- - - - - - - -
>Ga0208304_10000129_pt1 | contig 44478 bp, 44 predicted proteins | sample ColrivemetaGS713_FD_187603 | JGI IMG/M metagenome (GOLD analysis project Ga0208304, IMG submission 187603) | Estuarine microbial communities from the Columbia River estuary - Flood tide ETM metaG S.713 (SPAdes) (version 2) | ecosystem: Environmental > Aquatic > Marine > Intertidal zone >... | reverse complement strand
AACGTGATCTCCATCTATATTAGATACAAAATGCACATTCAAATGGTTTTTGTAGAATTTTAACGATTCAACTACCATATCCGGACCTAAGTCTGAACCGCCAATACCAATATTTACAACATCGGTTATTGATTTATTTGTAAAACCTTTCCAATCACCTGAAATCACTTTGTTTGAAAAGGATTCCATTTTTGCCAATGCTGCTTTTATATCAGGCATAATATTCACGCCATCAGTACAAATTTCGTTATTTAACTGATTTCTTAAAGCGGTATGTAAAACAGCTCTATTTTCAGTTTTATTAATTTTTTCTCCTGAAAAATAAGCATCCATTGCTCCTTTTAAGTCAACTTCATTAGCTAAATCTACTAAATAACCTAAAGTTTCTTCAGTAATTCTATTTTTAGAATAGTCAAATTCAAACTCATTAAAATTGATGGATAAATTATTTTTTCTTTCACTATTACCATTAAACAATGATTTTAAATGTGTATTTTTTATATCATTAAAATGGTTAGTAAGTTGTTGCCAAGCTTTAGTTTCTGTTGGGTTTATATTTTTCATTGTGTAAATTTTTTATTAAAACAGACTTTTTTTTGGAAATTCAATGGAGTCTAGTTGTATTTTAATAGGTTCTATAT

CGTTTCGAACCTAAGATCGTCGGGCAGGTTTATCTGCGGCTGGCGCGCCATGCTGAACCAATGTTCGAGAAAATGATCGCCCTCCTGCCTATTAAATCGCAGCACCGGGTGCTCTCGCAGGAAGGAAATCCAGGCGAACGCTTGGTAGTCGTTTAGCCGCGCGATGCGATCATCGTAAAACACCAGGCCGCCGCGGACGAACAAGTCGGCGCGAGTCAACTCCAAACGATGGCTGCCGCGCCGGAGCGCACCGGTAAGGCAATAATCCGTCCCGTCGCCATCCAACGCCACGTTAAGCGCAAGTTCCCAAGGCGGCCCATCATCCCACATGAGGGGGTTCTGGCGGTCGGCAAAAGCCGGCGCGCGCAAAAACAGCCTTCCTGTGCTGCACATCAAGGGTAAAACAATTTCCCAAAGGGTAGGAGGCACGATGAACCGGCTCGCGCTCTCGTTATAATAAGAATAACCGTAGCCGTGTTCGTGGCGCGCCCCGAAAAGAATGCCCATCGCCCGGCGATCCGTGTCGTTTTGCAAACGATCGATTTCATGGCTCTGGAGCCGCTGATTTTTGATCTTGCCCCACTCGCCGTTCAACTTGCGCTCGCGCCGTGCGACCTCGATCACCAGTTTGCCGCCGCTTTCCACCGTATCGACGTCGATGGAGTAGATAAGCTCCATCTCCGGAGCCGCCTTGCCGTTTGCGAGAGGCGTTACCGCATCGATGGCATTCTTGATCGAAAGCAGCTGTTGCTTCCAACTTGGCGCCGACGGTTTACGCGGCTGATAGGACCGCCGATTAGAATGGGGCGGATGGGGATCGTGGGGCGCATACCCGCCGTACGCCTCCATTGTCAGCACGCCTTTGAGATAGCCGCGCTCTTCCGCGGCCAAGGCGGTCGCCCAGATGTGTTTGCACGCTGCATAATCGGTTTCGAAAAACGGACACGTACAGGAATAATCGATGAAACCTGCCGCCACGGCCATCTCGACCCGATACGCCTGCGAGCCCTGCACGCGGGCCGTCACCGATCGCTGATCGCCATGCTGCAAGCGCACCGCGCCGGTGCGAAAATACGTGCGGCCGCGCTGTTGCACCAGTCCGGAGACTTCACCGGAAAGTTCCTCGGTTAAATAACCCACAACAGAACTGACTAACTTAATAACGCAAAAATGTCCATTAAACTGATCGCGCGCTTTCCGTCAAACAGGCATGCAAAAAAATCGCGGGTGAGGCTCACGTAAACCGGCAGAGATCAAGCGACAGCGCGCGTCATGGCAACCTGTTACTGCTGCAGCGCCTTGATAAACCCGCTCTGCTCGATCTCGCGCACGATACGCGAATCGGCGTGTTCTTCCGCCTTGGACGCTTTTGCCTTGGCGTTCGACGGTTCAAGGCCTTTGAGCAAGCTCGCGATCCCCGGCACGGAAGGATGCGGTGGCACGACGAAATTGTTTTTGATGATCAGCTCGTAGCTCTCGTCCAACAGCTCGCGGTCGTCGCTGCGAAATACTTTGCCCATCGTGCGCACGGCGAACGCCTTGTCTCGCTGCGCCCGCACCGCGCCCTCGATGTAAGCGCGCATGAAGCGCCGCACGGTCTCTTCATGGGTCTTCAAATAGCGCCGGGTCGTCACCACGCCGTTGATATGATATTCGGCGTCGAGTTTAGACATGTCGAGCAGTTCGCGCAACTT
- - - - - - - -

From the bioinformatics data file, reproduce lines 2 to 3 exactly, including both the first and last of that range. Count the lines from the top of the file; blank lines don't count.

AACGTGATCTCCATCTATATTAGATACAAAATGCACATTCAAATGGTTTTTGTAGAATTTTAACGATTCAACTACCATATCCGGACCTAAGTCTGAACCGCCAATACCAATATTTACAACATCGGTTATTGATTTATTTGTAAAACCTTTCCAATCACCTGAAATCACTTTGTTTGAAAAGGATTCCATTTTTGCCAATGCTGCTTTTATATCAGGCATAATATTCACGCCATCAGTACAAATTTCGTTATTTAACTGATTTCTTAAAGCGGTATGTAAAACAGCTCTATTTTCAGTTTTATTAATTTTTTCTCCTGAAAAATAAGCATCCATTGCTCCTTTTAAGTCAACTTCATTAGCTAAATCTACTAAATAACCTAAAGTTTCTTCAGTAATTCTATTTTTAGAATAGTCAAATTCAAACTCATTAAAATTGATGGATAAATTATTTTTTCTTTCACTATTACCATTAAACAATGATTTTAAATGTGTATTTTTTATATCATTAAAATGGTTAGTAAGTTGTTGCCAAGCTTTAGTTTCTGTTGGGTTTATATTTTTCATTGTGTAAATTTTTTATTAAAACAGACTTTTTTTTGGAAATTCAATGGAGTCTAGTTGTATTTTAATAGGTTCTATAT

CGTTTCGAACCTAAGATCGTCGGGCAGGTTTATCTGCGGCTGGCGCGCCATGCTGAACCAATGTTCGAGAAAATGATCGCCCTCCTGCCTATTAAATCGCAGCACCGGGTGCTCTCGCAGGAAGGAAATCCAGGCGAACGCTTGGTAGTCGTTTAGCCGCGCGATGCGATCATCGTAAAACACCAGGCCGCCGCGGACGAACAAGTCGGCGCGAGTCAACTCCAAACGATGGCTGCCGCGCCGGAGCGCACCGGTAAGGCAATAATCCGTCCCGTCGCCATCCAACGCCACGTTAAGCGCAAGTTCCCAAGGCGGCCCATCATCCCACATGAGGGGGTTCTGGCGGTCGGCAAAAGCCGGCGCGCGCAAAAACAGCCTTCCTGTGCTGCACATCAAGGGTAAAACAATTTCCCAAAGGGTAGGAGGCACGATGAACCGGCTCGCGCTCTCGTTATAATAAGAATAACCGTAGCCGTGTTCGTGGCGCGCCCCGAAAAGAATGCCCATCGCCCGGCGATCCGTGTCGTTTTGCAAACGATCGATTTCATGGCTCTGGAGCCGCTGATTTTTGATCTTGCCCCACTCGCCGTTCAACTTGCGCTCGCGCCGTGCGACCTCGATCACCAGTTTGCCGCCGCTTTCCACCGTATCGACGTCGATGGAGTAGATAAGCTCCATCTCCGGAGCCGCCTTGCCGTTTGCGAGAGGCGTTACCGCATCGATGGCATTCTTGATCGAAAGCAGCTGTTGCTTCCAACTTGGCGCCGACGGTTTACGCGGCTGATAGGACCGCCGATTAGAATGGGGCGGATGGGGATCGTGGGGCGCATACCCGCCGTACGCCTCCATTGTCAGCACGCCTTTGAGATAGCCGCGCTCTTCCGCGGCCAAGGCGGTCGCCCAGATGTGTTTGCACGCTGCATAATCGGTTTCGAAAAACGGACACGTACAGGAATAATCGATGAAACCTGCCGCCACGGCCATCTCGACCCGATACGCCTGCGAGCCCTGCACGCGGGCCGTCACCGATCGCTGATCGCCATGCTGCAAGCGCACCGCGCCGGTGCGAAAATACGTGCGGCCGCGCTGTTGCACCAGTCCGGAGACTTCACCGGAAAGTTCCTCGGTTAAATAACCCACAACAGAACTGACTAACTTAATAACGCAAAAATGTCCATTAAACTGATCGCGCGCTTTCCGTCAAACAGGCATGCAAAAAAATCGCGGGTGAGGCTCACGTAAACCGGCAGAGATCAAGCGACAGCGCGCGTCATGGCAACCTGTTACTGCTGCAGCGCCTTGATAAACCCGCTCTGCTCGATCTCGCGCACGATACGCGAATCGGCGTGTTCTTCCGCCTTGGACGCTTTTGCCTTGGCGTTCGACGGTTCAAGGCCTTTGAGCAAGCTCGCGATCCCCGGCACGGAAGGATGCGGTGGCACGACGAAATTGTTTTTGATGATCAGCTCGTAGCTCTCGTCCAACAGCTCGCGGTCGTCGCTGCGAAATACTTTGCCCATCGTGCGCACGGCGAACGCCTTGTCTCGCTGCGCCCGCACCGCGCCCTCGATGTAAGCGCGCATGAAGCGCCGCACGGTCTCTTCATGGGTCTTCAAATAGCGCCGGGTCGTCACCACGCCGTTGATATGATATTCGGCGTCGAGTTTAGACATGTCGAGCAGTTCGCGCAACTT